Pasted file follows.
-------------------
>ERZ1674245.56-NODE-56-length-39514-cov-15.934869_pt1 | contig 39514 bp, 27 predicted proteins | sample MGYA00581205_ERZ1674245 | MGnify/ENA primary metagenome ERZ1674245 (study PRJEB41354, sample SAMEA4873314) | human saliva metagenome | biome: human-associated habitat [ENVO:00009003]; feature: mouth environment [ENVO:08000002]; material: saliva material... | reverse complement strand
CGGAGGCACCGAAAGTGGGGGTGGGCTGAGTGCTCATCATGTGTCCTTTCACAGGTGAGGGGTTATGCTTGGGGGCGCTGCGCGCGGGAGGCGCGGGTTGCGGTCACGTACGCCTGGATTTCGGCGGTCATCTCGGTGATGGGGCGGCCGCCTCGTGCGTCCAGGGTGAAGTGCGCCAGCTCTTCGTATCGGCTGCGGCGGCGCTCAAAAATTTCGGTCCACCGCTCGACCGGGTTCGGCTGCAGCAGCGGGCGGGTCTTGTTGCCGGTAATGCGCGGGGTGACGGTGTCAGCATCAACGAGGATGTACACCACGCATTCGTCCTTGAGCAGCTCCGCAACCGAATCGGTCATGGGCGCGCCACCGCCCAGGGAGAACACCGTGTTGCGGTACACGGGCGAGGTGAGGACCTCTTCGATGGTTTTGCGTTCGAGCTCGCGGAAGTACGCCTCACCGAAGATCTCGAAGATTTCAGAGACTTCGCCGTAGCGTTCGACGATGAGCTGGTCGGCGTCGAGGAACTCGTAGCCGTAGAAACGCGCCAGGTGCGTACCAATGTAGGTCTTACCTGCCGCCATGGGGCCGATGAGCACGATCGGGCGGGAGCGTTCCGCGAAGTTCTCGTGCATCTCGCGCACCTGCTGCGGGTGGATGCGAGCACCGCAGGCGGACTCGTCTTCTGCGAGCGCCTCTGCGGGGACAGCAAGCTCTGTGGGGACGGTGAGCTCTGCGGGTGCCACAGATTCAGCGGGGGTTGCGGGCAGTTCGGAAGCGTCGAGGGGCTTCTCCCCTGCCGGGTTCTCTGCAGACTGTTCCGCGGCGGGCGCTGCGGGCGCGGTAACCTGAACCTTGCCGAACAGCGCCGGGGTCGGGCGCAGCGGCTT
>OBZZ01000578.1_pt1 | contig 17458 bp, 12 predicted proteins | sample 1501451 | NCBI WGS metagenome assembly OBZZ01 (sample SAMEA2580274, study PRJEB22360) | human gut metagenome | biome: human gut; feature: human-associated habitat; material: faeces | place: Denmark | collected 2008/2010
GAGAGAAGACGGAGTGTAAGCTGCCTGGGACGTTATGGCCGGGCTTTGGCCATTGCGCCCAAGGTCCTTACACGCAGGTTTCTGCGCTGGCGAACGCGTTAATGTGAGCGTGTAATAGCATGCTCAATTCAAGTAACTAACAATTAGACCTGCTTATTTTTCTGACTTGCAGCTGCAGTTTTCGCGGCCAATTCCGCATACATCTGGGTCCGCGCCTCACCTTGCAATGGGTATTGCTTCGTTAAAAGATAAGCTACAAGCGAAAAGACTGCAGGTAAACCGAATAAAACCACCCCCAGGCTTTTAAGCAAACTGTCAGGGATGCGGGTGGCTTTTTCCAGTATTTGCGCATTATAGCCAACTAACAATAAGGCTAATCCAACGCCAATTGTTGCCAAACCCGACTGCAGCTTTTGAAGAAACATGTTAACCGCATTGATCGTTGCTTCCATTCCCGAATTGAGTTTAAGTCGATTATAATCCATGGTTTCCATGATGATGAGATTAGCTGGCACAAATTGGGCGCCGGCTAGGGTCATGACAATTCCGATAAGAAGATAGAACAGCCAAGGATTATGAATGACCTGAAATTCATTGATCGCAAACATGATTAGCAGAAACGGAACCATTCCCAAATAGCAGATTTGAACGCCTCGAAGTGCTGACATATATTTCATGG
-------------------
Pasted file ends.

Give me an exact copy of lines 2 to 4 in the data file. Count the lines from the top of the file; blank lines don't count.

CGGAGGCACCGAAAGTGGGGGTGGGCTGAGTGCTCATCATGTGTCCTTTCACAGGTGAGGGGTTATGCTTGGGGGCGCTGCGCGCGGGAGGCGCGGGTTGCGGTCACGTACGCCTGGATTTCGGCGGTCATCTCGGTGATGGGGCGGCCGCCTCGTGCGTCCAGGGTGAAGTGCGCCAGCTCTTCGTATCGGCTGCGGCGGCGCTCAAAAATTTCGGTCCACCGCTCGACCGGGTTCGGCTGCAGCAGCGGGCGGGTCTTGTTGCCGGTAATGCGCGGGGTGACGGTGTCAGCATCAACGAGGATGTACACCACGCATTCGTCCTTGAGCAGCTCCGCAACCGAATCGGTCATGGGCGCGCCACCGCCCAGGGAGAACACCGTGTTGCGGTACACGGGCGAGGTGAGGACCTCTTCGATGGTTTTGCGTTCGAGCTCGCGGAAGTACGCCTCACCGAAGATCTCGAAGATTTCAGAGACTTCGCCGTAGCGTTCGACGATGAGCTGGTCGGCGTCGAGGAACTCGTAGCCGTAGAAACGCGCCAGGTGCGTACCAATGTAGGTCTTACCTGCCGCCATGGGGCCGATGAGCACGATCGGGCGGGAGCGTTCCGCGAAGTTCTCGTGCATCTCGCGCACCTGCTGCGGGTGGATGCGAGCACCGCAGGCGGACTCGTCTTCTGCGAGCGCCTCTGCGGGGACAGCAAGCTCTGTGGGGACGGTGAGCTCTGCGGGTGCCACAGATTCAGCGGGGGTTGCGGGCAGTTCGGAAGCGTCGAGGGGCTTCTCCCCTGCCGGGTTCTCTGCAGACTGTTCCGCGGCGGGCGCTGCGGGCGCGGTAACCTGAACCTTGCCGAACAGCGCCGGGGTCGGGCGCAGCGGCTT
>OBZZ01000578.1_pt1 | contig 17458 bp, 12 predicted proteins | sample 1501451 | NCBI WGS metagenome assembly OBZZ01 (sample SAMEA2580274, study PRJEB22360) | human gut metagenome | biome: human gut; feature: human-associated habitat; material: faeces | place: Denmark | collected 2008/2010
GAGAGAAGACGGAGTGTAAGCTGCCTGGGACGTTATGGCCGGGCTTTGGCCATTGCGCCCAAGGTCCTTACACGCAGGTTTCTGCGCTGGCGAACGCGTTAATGTGAGCGTGTAATAGCATGCTCAATTCAAGTAACTAACAATTAGACCTGCTTATTTTTCTGACTTGCAGCTGCAGTTTTCGCGGCCAATTCCGCATACATCTGGGTCCGCGCCTCACCTTGCAATGGGTATTGCTTCGTTAAAAGATAAGCTACAAGCGAAAAGACTGCAGGTAAACCGAATAAAACCACCCCCAGGCTTTTAAGCAAACTGTCAGGGATGCGGGTGGCTTTTTCCAGTATTTGCGCATTATAGCCAACTAACAATAAGGCTAATCCAACGCCAATTGTTGCCAAACCCGACTGCAGCTTTTGAAGAAACATGTTAACCGCATTGATCGTTGCTTCCATTCCCGAATTGAGTTTAAGTCGATTATAATCCATGGTTTCCATGATGATGAGATTAGCTGGCACAAATTGGGCGCCGGCTAGGGTCATGACAATTCCGATAAGAAGATAGAACAGCCAAGGATTATGAATGACCTGAAATTCATTGATCGCAAACATGATTAGCAGAAACGGAACCATTCCCAAATAGCAGATTTGAACGCCTCGAAGTGCTGACATATATTTCATGG